Choose One

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My favorite day of the week is Friday. I know that’s a slightly generic statement, but there’s more to it than just the beginning of the sweet, sweet weekend. Stroke support group happens at our school’s clinic on Fridays and I am never happier than when I get to work with such a great group of people.

Everyone comes in the clinic and sits around a long table. With canes and wheelchairs, some of the most courageous people I have ever met share stories of their strokes. I value their ability to be candid about such a life-changing event, but in spite of how compelling each story may seem to me, it is the source of daily struggle for each stroke client and their families.

Most people come in pairs, though some come alone. Typically sessions serve as a venting and coping activity, but after a somewhat somber gathering, our supervisor decided we would be playing games this past time.

We played a very therapy-worthy game of “Choose One,” much like the better known “Would You Rather.” We gave each person who attended a packet of questions, each with the two options listed as possible answers. Questions typically read, “Choose one fruit: apple or banana?” or “Choose one flavor of ice cream: chocolate or vanilla?” The visuals helped guide each member through the game, and it was fun to hear everyone’s opinions explaining their choices.

Then we threw in a curveball and played the game in a style similar to newlyweds, in which the couples guessed their spouse’s answer. With the help of good communication partner strategies, the group didn’t stop laughing the entirety of the activity. The activity also encouraged conversational speech for aphasic clients at higher levels, but still invited the simplicity of repetition or gesturing for communication. The use of visual options like pictures, as well as written words also offered an array of guides to understand the question. “Choose One” also presented an opportunity for communication partner skills to be fine-tuned, while observing the techniques of other caretakers.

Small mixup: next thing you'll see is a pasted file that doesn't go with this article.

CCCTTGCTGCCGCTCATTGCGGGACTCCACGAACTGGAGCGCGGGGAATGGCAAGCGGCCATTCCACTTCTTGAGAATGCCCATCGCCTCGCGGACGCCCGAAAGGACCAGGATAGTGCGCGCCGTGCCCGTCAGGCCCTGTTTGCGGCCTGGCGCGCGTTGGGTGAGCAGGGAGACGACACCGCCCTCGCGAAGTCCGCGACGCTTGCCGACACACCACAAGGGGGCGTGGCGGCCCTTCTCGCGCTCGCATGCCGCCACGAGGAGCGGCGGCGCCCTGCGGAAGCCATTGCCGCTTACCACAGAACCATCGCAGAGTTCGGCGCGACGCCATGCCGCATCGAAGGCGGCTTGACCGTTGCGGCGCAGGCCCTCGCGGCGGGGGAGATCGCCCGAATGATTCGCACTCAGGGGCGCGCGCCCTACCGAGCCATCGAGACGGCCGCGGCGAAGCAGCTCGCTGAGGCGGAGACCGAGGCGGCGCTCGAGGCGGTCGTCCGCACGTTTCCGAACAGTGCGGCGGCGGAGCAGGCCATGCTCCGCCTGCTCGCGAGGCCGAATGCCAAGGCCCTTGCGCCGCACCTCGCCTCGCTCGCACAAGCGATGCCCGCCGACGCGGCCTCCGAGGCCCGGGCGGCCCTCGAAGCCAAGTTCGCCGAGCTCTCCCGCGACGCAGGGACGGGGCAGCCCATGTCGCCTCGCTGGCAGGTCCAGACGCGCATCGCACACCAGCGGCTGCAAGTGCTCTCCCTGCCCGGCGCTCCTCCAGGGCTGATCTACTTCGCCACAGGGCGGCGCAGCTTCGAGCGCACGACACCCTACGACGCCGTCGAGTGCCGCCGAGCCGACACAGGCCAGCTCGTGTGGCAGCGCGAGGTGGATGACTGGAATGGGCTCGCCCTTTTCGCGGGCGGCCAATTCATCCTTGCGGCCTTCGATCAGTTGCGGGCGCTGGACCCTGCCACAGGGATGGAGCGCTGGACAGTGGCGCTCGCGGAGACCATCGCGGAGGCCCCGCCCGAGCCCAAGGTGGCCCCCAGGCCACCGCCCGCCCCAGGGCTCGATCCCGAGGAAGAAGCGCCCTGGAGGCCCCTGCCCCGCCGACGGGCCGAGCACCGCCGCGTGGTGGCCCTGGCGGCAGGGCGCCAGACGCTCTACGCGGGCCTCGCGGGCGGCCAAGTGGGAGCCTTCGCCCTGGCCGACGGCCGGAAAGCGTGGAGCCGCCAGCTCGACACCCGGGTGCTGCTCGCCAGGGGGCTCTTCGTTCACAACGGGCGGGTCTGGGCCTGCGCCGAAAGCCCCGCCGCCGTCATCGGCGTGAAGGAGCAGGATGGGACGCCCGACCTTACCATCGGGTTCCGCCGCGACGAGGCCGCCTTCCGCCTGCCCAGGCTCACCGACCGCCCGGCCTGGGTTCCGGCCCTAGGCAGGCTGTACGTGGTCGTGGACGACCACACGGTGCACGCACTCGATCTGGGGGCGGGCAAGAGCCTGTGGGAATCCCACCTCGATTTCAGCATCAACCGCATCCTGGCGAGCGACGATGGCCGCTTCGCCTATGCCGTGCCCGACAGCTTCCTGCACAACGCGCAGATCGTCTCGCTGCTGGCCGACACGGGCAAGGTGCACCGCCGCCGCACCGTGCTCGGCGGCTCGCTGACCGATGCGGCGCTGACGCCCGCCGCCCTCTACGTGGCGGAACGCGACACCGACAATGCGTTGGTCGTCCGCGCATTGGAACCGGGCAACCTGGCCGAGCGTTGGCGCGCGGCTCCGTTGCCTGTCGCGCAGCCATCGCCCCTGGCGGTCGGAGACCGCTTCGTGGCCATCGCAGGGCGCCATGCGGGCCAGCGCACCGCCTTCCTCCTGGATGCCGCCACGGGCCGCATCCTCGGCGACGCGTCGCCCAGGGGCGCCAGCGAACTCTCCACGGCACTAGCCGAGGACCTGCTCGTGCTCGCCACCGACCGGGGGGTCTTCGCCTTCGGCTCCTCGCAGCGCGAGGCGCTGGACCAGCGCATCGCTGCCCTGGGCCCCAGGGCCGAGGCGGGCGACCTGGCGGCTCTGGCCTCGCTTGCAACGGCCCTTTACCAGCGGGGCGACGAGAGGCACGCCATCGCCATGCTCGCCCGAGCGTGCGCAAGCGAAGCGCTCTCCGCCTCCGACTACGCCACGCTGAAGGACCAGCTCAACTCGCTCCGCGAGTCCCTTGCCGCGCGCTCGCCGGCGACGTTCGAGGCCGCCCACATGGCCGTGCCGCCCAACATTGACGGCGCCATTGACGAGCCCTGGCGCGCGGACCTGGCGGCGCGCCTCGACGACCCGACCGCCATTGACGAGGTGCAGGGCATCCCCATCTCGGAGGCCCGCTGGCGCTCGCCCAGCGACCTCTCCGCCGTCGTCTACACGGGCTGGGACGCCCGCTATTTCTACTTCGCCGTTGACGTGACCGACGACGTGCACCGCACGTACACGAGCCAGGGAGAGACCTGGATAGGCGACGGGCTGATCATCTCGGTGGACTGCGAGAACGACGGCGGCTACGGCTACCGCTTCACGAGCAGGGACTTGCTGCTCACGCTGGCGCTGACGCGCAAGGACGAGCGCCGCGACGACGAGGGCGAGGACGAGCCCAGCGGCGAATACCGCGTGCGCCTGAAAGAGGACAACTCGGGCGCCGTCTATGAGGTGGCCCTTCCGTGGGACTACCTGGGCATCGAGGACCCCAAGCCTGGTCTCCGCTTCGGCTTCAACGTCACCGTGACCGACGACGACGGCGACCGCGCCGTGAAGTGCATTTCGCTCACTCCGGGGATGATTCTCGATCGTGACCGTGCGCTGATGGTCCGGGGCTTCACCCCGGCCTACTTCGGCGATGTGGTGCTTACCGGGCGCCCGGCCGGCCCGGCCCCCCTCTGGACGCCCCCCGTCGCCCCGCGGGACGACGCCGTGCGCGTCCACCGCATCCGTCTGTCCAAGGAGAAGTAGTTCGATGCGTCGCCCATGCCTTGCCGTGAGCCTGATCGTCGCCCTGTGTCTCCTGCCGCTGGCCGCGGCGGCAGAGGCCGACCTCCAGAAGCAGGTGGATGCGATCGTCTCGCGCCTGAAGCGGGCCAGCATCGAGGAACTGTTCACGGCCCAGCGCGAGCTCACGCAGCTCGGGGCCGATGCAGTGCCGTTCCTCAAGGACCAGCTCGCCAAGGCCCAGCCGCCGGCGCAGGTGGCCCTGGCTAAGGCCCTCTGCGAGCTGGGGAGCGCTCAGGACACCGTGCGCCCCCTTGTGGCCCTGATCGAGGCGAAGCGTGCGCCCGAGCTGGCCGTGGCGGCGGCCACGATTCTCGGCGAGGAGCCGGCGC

Overall, the activity was a success for many reasons pertaining to therapy. Sharing life events and getting to know one another was more of a reason to enjoy the activity, as everyone in the room experienced the human connection that is sometimes difficult to feel while facing aphasic symptoms. My hopes are to bring this activity to therapy as perhaps a baseline aspect, while getting to know my clients that much better!

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About Author

Dana Wetmore
Dana Wetmore

Dana Wetmore is a first year student attending the University of Hawai’i at Manoa while living in Honolulu, Hawaii. Previously, Dana graduated from Appalachian State University with a Bachelor’s in communication sciences and disorders while playing field hockey at the collegiate level. Currently, Dana is still deciding on a specialty as she begins to be placed in many different externship settings during her master’s program.

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